Wow – how time flies! Another year is close to completion. As always, I look forward to sharing with you some of my favorite reads and websites. Hope you enjoy this year’s entries. And let us know your favorites from 2014.
Happy Reading and Happy Leading!
How the World Sees You: Discover Your Highest Value through the Science of Fascination, Sally Hogshead. New York: Harper Collins, 2014.
Those of you familiar with my website and my blog have heard me extol the many virtues of Sally Hoghead’s How the World Sees You and the Fascination Advantage® system. This book’s impact on its readers is phenomenal.
“Your personality is your natural weapon against distraction, competition, and commoditization. The more value you add, the less you have to compete on price, and the less likely you are to become a commodity.”
This book changes perspectives. I have seen evidence of individuals using their Fascination Advantage® to re-sculpt their lives. The difference (and level of fulfillment) is indeed fascinating.
The Confidence Code: The Science and Art of Self-Assurance – What Women Should Know, Katty Kay and Claire Shipman. New York: HarperCollins, 2014.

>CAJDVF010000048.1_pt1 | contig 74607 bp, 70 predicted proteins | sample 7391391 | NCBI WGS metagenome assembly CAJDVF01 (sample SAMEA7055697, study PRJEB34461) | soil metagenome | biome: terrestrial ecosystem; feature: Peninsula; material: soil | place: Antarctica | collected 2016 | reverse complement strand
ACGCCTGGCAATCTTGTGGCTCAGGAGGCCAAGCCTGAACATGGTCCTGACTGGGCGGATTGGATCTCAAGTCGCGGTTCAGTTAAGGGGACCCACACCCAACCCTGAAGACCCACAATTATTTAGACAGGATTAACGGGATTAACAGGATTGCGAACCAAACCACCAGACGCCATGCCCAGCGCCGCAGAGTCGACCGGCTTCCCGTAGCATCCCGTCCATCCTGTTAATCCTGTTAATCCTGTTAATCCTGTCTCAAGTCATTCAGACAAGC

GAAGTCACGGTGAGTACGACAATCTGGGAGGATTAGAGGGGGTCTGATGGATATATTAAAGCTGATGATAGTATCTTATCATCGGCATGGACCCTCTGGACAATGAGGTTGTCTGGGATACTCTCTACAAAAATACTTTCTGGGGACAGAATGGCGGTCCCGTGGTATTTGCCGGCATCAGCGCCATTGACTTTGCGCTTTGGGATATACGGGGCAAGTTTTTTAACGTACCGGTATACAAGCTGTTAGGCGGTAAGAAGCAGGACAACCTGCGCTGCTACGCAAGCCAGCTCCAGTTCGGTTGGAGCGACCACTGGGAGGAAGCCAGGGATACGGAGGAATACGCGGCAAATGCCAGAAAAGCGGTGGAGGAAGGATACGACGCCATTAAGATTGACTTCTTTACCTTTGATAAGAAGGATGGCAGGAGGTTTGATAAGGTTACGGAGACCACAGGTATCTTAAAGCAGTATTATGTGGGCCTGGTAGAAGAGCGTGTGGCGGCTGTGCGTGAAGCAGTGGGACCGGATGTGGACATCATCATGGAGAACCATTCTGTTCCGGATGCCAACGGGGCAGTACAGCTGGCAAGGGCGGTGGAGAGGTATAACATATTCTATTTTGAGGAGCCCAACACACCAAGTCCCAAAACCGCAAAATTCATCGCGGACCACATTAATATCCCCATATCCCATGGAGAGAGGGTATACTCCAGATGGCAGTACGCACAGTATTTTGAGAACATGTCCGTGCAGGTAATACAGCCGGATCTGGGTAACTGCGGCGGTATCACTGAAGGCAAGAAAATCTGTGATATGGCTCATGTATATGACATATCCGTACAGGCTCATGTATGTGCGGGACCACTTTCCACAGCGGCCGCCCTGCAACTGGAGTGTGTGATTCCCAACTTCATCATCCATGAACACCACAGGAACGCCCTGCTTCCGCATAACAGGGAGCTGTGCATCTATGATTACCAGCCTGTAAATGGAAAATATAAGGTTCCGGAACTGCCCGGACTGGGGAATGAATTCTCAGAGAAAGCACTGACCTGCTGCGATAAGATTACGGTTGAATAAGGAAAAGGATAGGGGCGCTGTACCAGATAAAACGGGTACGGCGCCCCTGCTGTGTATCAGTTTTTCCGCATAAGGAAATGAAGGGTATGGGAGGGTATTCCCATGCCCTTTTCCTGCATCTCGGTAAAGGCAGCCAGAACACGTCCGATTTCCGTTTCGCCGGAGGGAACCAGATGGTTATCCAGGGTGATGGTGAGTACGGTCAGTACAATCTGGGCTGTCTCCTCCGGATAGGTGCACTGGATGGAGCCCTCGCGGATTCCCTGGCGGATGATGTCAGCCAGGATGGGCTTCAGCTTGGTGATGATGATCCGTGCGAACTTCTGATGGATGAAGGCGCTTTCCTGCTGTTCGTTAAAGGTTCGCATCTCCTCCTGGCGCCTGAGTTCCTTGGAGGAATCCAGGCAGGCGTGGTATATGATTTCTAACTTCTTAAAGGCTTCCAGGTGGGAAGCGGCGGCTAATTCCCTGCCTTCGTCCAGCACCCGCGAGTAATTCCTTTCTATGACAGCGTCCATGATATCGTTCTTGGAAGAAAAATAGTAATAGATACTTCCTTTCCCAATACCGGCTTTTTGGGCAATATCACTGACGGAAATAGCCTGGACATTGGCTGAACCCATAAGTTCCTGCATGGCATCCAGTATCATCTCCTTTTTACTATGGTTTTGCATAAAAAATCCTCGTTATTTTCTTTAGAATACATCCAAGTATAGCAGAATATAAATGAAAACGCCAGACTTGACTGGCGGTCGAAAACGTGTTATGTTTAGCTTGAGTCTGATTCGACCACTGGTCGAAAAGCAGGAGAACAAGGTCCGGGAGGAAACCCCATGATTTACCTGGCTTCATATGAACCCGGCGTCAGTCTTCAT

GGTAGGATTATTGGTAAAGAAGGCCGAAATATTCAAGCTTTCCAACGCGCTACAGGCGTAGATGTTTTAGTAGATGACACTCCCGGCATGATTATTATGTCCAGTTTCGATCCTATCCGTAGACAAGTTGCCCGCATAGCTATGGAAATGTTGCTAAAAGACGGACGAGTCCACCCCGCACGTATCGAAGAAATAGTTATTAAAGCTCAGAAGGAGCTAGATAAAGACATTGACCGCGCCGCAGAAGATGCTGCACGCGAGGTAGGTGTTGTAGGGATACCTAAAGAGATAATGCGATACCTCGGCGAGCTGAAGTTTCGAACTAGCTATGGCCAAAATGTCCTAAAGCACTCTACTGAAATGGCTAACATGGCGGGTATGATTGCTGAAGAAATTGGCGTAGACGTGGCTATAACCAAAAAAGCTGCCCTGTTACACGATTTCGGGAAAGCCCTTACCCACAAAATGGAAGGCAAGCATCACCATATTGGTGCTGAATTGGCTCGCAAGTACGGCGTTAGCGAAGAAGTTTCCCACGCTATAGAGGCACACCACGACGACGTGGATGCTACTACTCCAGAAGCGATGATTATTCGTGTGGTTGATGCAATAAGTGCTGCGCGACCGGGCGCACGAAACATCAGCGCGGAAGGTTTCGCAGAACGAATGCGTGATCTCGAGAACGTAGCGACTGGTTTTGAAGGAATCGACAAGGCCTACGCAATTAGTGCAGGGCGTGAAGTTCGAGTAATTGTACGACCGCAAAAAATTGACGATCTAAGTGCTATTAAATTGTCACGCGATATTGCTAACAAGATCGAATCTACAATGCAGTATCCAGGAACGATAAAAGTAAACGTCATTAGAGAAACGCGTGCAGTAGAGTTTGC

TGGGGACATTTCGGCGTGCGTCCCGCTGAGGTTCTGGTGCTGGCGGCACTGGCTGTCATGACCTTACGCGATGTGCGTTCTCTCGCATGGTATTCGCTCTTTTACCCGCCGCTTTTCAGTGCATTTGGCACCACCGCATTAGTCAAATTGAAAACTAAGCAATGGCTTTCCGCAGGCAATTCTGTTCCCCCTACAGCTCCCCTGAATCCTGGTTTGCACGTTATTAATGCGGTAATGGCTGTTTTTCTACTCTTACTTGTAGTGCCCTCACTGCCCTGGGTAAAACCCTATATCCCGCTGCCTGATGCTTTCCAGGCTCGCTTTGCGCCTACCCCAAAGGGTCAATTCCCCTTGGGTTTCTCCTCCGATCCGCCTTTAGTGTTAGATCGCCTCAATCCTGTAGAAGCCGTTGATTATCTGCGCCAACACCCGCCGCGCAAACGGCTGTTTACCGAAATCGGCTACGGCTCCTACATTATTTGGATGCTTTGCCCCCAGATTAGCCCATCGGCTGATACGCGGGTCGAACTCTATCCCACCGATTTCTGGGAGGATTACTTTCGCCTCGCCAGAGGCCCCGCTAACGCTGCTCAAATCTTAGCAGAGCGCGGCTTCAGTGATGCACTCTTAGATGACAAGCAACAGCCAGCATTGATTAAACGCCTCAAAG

As you know, I spend a lot of time working with clients in the area of emotional intelligence. During our Simmons Survey debriefs, we talk about confidence and its effect on relationships and effectiveness. Kay and Shipman’s research is an adjunct to these conversations as it investigates the subject of confidence and our ability to expand our behaviors in that area.
In essence, confidence is a choice. Yes, our genes do play a part. But confidence grows through “hard work, substantial risk, determined persistence, and sometimes bitter failure.”
“Confidence, ultimately, is the characteristic that distinguishes those who imagine from those who do.”
To all women, give yourself the gift of confidence by reading this book. (Kay and Shipman also have a free online Confidence Quiz. Take this quiz to measure your confidence level.) The authors prove that our brains can be rewired to be more confident. So please invest in yourself, your future, and then pass this inheritance on to your daughters.
What to Do When It’s Your Turn (and it’s always your turn), Seth Godin. Canada: The Domino Project, 2014.
Seth Godin excels at pushing us to fail, to be thirsty, and to act. His latest book continues this momentum. In Godin-style, the examples he uses guide you through overcoming fear.
He begins with his “broken escalator theory” – a paralyzing event for two executives (and a metaphor for how we all become stuck). Throughout this enjoyable read, the reader sees that choices are always available.
“Either you’re the creator or you’re the audience. Either you’re waiting your turn or you’re taking it.”